Written by Marc R Barnes EA
May 14, 2012

Finalize your adoption in 2012...or else (updated)

Those who have gone through or are going through the adoption process know only too well how long it takes and how expensive the process is. According to the 2011 Adoptive Family Survey, adoptions can range in cost from $7,000 to over $50,000!

Background

The adoption credit was introduced in the mid 90s as a flat $5,000 credit, over the years it has changed:

Year
Credit Amount
Refundable Credit?
Comments
1990s
$5,000
($6,000 special needs)
No
Carryforward of unused credit
2010
$13,170
Yes, Refundable even if no tax owed
2011
$13,360
Yes, refundable even if no tax owed
2012
$12,650
No
Down $710 vs 2011
2013 ??
$12,970
No
Made permanent in "fiscal cliff" legislation

To Receive the Credit

To ensure you receive your adoption credit you must comply with the requirements for the credit. While there are a number of details, here are some key points to remember;

  1. To qualify for the credit your adoption must be finalized. Proof of finalized adoption may include a final adoption decree, placement agreement from an authorized agency, court documents and the state's determination for special needs children.
  2. A qualifying child must be age 18 or younger or be a qualified special needs dependent
  3. Qualifying expenses per the IRS are:
    "... reasonable and necessary expenses directly related to the legal adoption of the child. These expenses may include adoption fees, court costs, attorney fees and travel expenses..."
  4. Your employer might also provide up to $5,000 in adoption expense reimbursement. This benefit can be taken in addition to the adoption credit, but not for the same expenses.
  5. If your income exceeds $194,580 the credit phases out until it is completely gone when your income exceeds $234,580. (updated for 2013)

Action to take now

  1. Keep things moving. If you are currently adopting make sure your process is constantly moving forward. Press your agency to schedule timely home visits. Review the list of needed information and get on it right away. Even driving forms to your agency versus mailing them saves time.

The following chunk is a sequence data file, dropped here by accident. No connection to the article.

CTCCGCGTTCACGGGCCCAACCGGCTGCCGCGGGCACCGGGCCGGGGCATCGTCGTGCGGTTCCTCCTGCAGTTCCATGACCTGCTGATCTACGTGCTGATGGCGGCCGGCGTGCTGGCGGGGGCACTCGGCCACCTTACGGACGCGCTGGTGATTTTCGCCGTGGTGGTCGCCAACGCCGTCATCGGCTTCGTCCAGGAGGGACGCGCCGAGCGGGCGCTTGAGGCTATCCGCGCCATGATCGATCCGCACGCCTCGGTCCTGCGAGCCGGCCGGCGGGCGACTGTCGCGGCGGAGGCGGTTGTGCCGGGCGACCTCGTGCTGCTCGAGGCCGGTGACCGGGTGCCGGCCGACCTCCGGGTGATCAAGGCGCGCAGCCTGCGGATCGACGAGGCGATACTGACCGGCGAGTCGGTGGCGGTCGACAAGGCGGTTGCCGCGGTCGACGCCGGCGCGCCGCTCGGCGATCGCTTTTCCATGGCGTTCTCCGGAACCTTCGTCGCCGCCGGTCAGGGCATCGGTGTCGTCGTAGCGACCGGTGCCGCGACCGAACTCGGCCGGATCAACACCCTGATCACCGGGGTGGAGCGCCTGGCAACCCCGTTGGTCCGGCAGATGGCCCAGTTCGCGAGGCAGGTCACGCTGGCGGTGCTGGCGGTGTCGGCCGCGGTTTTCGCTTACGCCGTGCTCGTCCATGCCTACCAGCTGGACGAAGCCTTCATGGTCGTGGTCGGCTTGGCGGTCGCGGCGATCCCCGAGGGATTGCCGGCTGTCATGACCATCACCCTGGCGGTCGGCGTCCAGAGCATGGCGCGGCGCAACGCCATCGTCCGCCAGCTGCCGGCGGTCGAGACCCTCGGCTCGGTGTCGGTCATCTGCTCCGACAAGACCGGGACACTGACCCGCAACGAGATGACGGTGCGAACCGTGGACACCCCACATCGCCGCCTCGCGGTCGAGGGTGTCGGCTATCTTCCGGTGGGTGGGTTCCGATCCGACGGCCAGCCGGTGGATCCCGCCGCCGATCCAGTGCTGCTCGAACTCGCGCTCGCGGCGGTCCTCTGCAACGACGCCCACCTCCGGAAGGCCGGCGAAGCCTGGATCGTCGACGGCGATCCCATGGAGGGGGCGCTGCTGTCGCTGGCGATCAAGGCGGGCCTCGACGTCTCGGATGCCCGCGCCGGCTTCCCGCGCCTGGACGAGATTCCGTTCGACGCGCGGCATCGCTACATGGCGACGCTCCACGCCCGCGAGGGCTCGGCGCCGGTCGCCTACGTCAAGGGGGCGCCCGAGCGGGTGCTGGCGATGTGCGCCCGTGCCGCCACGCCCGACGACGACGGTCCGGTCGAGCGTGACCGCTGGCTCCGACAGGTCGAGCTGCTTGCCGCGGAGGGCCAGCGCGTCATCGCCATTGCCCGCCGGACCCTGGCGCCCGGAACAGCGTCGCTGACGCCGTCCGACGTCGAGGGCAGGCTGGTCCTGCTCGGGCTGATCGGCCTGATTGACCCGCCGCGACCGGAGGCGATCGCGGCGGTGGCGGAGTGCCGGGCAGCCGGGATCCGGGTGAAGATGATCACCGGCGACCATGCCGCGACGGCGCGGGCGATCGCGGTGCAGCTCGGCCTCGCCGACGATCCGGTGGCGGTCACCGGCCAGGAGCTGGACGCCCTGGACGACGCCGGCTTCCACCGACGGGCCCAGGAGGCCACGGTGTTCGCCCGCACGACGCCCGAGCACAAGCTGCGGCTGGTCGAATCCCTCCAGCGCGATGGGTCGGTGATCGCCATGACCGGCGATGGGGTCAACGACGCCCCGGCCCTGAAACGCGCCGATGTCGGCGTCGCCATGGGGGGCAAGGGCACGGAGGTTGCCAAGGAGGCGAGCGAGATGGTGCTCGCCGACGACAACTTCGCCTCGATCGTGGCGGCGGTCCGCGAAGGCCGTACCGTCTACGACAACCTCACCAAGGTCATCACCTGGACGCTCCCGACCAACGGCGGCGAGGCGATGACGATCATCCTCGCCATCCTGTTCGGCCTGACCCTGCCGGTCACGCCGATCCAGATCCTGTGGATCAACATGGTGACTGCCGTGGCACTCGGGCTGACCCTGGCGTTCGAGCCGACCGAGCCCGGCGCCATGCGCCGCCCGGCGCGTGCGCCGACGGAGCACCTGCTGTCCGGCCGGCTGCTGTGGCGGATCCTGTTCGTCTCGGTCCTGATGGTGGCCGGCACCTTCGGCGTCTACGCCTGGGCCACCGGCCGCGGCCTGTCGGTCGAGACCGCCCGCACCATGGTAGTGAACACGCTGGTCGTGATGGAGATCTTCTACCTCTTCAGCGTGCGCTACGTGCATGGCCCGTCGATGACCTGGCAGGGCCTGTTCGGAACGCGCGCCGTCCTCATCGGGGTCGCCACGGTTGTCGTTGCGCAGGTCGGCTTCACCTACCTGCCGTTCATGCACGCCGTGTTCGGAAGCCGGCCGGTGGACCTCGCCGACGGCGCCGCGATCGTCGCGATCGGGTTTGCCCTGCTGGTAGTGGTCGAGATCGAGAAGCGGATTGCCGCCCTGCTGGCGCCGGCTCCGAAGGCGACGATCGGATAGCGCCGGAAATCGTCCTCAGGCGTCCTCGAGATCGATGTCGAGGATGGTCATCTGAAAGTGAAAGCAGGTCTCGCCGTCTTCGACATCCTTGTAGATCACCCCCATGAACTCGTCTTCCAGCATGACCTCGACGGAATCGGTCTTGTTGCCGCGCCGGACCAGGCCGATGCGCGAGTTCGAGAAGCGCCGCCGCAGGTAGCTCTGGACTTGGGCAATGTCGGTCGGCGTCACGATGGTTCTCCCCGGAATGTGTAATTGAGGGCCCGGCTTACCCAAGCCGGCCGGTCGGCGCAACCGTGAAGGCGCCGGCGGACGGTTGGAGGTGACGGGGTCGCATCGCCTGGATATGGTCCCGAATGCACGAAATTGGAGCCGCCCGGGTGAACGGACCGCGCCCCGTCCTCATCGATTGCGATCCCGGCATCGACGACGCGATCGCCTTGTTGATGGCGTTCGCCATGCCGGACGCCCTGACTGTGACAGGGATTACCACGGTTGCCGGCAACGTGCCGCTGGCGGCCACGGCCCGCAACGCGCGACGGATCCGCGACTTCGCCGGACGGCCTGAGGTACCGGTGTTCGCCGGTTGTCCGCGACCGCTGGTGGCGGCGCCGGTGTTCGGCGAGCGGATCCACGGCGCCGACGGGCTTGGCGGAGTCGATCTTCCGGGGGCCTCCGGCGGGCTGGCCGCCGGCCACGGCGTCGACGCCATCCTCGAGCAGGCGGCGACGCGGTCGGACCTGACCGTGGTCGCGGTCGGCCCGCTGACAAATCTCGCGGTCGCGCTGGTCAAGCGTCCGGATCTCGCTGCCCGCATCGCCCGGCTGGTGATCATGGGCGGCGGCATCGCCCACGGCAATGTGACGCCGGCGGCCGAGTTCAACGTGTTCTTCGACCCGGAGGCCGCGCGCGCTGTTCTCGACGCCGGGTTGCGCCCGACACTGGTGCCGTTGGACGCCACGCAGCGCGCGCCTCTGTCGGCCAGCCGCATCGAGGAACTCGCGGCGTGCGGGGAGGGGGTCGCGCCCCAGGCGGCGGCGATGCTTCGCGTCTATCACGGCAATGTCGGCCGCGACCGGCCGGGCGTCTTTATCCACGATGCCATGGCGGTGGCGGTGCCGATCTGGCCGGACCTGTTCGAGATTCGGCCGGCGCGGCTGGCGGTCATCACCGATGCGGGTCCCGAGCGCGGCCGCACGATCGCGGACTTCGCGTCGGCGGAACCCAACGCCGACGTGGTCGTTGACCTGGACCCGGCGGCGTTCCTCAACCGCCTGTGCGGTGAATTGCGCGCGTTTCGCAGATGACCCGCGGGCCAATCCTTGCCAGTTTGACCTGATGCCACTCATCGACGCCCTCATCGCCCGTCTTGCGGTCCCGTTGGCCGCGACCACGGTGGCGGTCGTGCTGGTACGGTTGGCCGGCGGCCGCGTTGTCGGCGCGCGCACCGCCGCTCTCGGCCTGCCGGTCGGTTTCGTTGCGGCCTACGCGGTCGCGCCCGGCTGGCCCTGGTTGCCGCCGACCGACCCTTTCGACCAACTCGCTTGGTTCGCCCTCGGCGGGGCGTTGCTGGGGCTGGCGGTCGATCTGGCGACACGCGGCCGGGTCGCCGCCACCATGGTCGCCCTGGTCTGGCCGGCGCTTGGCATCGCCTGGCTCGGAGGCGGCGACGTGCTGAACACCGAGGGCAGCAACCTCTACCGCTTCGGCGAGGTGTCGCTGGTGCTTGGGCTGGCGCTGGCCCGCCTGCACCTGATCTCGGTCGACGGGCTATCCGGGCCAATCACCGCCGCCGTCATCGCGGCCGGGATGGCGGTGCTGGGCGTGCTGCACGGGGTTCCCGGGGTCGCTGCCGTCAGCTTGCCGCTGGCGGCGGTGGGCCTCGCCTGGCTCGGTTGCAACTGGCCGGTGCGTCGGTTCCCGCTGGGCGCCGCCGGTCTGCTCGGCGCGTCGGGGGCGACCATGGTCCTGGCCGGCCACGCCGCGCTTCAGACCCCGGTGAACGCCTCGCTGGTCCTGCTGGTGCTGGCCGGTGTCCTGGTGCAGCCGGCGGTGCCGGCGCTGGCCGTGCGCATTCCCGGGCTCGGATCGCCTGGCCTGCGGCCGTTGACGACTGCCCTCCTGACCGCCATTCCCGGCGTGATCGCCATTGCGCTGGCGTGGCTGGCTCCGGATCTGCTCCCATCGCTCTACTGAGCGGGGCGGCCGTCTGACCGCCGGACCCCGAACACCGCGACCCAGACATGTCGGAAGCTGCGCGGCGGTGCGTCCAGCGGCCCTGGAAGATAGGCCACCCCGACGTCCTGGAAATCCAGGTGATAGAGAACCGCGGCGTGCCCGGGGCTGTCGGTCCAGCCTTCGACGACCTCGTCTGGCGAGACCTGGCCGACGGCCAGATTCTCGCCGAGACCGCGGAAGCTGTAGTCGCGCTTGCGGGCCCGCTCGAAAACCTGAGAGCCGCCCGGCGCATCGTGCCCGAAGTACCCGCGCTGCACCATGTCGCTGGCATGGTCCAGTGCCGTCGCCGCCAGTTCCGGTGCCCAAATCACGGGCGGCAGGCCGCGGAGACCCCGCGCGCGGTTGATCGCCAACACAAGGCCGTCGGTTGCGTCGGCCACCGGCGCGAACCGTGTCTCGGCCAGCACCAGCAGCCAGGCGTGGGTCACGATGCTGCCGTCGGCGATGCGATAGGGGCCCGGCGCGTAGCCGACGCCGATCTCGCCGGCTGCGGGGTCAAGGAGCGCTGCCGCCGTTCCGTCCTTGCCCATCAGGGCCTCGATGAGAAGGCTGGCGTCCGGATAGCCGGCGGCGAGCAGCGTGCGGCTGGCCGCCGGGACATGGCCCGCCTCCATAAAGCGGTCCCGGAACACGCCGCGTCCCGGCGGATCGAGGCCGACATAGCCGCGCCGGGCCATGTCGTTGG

2. Play hand off. The adoption process can be grueling. Be prepared to take the baton from your partner if they start to get overwhelmed or frustrated. Divide up the tasks. When one of you starts feeling bogged down by the process, be prepared to step in and help.
  3. Get in line. Often it is difficult to decide which adoption program makes the most sense for you and your family. Domestic or foreign? In state or out of state? Infant or waiting child? Only until you decide upon an agency and program that's right for you, can you make progress toward completion of a successful adoption.
  4. Talk to folks. If early in the process, talk to people who have gone through it to determine how long the process takes and review the experience they've had with your providers. Some programs take years, others not so long.
  5. Carry the ball. When you wait for an adoption agency or government department to get something done, you often feel helpless. Whenever possible, do not relinquish control over the adoption process.
  6. Talk to your representatives. Make sure your adoption agency, legal representatives and others are aware of the possible tax penalty you may face for not finalizing your adoption in 2012. Losing a $12,000+ credit can be a tremendous financial hardship for most families.

Is there good news? While there are no guarantees, there is hope that the current adoption credit will be made permanent. This program has been very popular in helping needy children find good homes and has broad support among politicians.

 

Topic: Marriage and Family